Miller explores the nature of laws: natural law, written law, and the laws of communities. He also explores what it means to be family, and the lines of loyalty. Ask yourself: is it more wrong that Eddie, who is not related to Catherine but raised her, to love her or Rodolpho who is a cousin? This play challenged my ideas of love and right and wrong. I also had to ask myself what laws require more loyalty and where should loyalty begin and end. Does it end with your immediate family? Are they the most important? Or does loyalty extend to all family no matter how far removed? Do communities warrant as much loyalty as families?

I cannot say better than what Arthur Miller said himself about his views of tragedy. I will say that this play also looks at the nature of the tragic hero and explores the fact modern audiences do not need a king or noble to fall from grace. Modern audiences can see tragedy, if not more so, in the fall and plight of the common man. And for us to be invested, there needs to be that glimmer of hope. This play was set up very much like a Greek tragedy, Alfieri acting as Miller’s version of a chorus, warning us of the impending doom and telling us nothing is to be done but for fate to take its course.

“Tragedy, called a more exalted kind of consciousness, is so-called because it makes us aware of what the character might have been.  but to say or strongly imply what a man might have been requires of the author a soundly based, completely believed vision of man’s great possibilities.  As Aristotle said, the poet is greater than the historian because he presents not only things as they were, but foreshadows what they might have been.  We forsake literature when we are content to chronicle disaster.  … Tragedy, therefore, is inseparable from a certain modest hope regarding the human animal.”

—Miller “The Nature of Tragedy.”


“Insistence upon the rank of the tragic hero, or the so-called nobility of his character, is really but a clinging to the outward forms of tragedy. If rank or nobility of character was indispensable, then it would follow that the problems of those with rank were the particular problems of tragedy. But surely the right of one monarch to capture the domain from another no longer raises our passions, nor are our concepts of justice what they were to the mind of an Elizabethan king.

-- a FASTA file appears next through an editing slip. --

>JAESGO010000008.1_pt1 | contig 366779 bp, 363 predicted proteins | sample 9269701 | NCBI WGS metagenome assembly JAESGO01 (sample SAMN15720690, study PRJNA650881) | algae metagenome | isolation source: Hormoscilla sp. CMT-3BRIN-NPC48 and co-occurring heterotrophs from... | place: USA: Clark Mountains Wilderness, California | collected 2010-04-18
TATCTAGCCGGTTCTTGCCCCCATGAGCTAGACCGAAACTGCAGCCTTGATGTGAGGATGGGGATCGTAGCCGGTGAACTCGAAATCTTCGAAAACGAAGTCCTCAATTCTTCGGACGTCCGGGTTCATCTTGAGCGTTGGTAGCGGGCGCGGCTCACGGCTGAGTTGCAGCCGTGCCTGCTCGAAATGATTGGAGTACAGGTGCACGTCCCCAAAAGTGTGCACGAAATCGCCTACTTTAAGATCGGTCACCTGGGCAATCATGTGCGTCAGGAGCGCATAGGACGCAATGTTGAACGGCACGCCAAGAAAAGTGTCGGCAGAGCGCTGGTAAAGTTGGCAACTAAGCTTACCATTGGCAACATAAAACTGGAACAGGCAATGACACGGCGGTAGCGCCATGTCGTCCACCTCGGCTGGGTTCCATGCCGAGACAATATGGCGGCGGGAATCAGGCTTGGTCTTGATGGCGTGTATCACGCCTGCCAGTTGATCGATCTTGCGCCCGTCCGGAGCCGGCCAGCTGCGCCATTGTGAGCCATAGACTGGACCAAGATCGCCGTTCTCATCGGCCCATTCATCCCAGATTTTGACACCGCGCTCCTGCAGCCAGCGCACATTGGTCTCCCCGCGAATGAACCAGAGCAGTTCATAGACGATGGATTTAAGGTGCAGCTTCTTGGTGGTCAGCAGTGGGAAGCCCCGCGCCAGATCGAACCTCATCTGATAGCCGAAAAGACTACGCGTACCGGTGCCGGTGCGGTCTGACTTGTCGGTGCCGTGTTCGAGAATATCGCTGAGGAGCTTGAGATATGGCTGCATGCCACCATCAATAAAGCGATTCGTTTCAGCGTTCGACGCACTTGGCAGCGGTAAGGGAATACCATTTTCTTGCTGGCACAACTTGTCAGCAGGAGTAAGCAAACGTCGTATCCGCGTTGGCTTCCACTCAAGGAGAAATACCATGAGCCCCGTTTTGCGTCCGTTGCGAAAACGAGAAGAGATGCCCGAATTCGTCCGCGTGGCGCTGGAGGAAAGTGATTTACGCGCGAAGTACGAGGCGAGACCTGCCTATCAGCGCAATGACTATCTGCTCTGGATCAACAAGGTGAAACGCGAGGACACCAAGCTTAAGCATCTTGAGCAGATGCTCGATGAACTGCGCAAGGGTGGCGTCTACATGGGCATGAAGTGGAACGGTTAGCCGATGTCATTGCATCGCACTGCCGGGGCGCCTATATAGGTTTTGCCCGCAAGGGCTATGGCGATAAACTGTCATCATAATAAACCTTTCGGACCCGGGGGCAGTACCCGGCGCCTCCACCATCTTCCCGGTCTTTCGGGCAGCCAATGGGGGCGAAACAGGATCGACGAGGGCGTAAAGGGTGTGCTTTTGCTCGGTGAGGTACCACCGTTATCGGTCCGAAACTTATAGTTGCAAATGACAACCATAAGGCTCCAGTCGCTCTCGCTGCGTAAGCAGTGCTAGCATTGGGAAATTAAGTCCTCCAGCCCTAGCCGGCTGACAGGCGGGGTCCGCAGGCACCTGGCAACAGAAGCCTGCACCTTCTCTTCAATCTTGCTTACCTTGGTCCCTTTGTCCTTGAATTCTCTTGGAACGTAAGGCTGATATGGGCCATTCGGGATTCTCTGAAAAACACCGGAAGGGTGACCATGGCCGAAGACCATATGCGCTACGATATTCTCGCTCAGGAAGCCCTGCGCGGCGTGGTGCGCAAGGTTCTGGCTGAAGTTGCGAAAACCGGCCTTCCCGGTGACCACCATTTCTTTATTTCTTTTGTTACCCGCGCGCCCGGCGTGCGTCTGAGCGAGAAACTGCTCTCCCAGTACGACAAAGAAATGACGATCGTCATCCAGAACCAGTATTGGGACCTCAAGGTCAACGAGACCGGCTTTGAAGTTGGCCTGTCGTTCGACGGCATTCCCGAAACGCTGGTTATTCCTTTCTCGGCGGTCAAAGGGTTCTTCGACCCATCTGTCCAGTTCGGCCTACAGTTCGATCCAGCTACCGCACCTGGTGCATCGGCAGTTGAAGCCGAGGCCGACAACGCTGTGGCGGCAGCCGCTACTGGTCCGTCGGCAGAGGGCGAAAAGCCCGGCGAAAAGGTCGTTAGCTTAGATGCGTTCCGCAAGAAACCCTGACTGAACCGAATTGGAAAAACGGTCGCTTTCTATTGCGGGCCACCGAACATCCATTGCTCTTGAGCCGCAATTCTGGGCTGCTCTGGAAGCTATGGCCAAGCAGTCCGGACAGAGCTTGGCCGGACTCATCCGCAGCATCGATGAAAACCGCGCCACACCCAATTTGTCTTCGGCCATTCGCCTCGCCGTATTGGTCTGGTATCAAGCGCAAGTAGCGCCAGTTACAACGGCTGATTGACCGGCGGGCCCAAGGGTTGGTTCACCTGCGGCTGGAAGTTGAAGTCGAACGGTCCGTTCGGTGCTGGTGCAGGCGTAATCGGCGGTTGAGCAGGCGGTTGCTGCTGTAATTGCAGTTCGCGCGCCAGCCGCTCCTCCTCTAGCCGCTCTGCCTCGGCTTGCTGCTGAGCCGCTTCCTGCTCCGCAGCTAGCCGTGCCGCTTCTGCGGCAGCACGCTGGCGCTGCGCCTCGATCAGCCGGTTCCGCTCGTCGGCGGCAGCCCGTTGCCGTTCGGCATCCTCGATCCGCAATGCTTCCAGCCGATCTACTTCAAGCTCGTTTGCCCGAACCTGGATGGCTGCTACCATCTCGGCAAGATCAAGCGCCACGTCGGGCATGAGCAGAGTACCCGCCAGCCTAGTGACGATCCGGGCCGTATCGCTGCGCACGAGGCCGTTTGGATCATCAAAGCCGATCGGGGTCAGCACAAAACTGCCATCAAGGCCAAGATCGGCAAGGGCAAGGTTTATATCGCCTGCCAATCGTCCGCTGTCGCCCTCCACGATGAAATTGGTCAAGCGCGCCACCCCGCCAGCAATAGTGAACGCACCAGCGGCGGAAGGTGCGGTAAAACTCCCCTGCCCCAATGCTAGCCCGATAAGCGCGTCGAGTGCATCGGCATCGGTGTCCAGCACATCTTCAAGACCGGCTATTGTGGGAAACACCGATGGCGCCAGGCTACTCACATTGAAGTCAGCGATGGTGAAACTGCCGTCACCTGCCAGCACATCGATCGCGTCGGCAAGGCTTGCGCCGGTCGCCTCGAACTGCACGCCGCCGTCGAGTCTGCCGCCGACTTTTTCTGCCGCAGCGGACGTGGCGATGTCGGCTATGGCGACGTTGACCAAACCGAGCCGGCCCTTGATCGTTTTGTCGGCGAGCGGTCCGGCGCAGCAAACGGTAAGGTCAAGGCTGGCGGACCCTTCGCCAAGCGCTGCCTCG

The quality in such plays that does shake us, however, derives from the underlying fear of being displaced, the disaster inherent in being torn away from our chosen image of what or who we are in this world. Among us today this fear is as strong, and perhaps stronger, than it ever was. In fact, it is the common man who knows this fear best.”

—Miller “Tragedy and the Common Man”

This is not his best play, but is still a great work. We get an inside glimpse of life and striving for the American dream that we might otherwise miss. The read was fast and enjoyable. The play has been done many times with famous people, and there is a movie version.

*Bomb dropping noise*

When I decided to do our Maureen book discussion, I had not yet signed up for classes. I had not realized that I would be taking five, yes five, English Literature classes. Why does this affect the book discussion here? I am reading constantly…just not for this group. I hope to find some time to read more here, but as of the past few weeks I have been drowning in Literature with a capital ‘L.’ So, forgive me for slacking on this.

Not only am I behind on reading for this discussion, my back went out last weekend. This meant I slowly fell behind on my reading for classes. My schoolwork comes first. I will put more effort in for this discussion. Hopefully, this coming Thursday I will have something for you.

Until then, I promise that I will promise to post about the things I am reading. My Top Authors in American Literature post 1945 class is my favorite. I absolutely love everything I’m reading in there. Flannery O’Connor is one of my absolute favorites. I love what she does with exploring characters and stereotypes, especially Southern ones. I have not read a bad story by her. My favorite thus far is “Good Country People.” I highly recommend grabbing up some of her works and sitting back for a good, short read. There’s always a twist at the end, hitchcockian.

And there is my list of excuses for this time. There will be more content here. It just may take a turn from Sci-Fi to L-L-L-Literature. *shiver*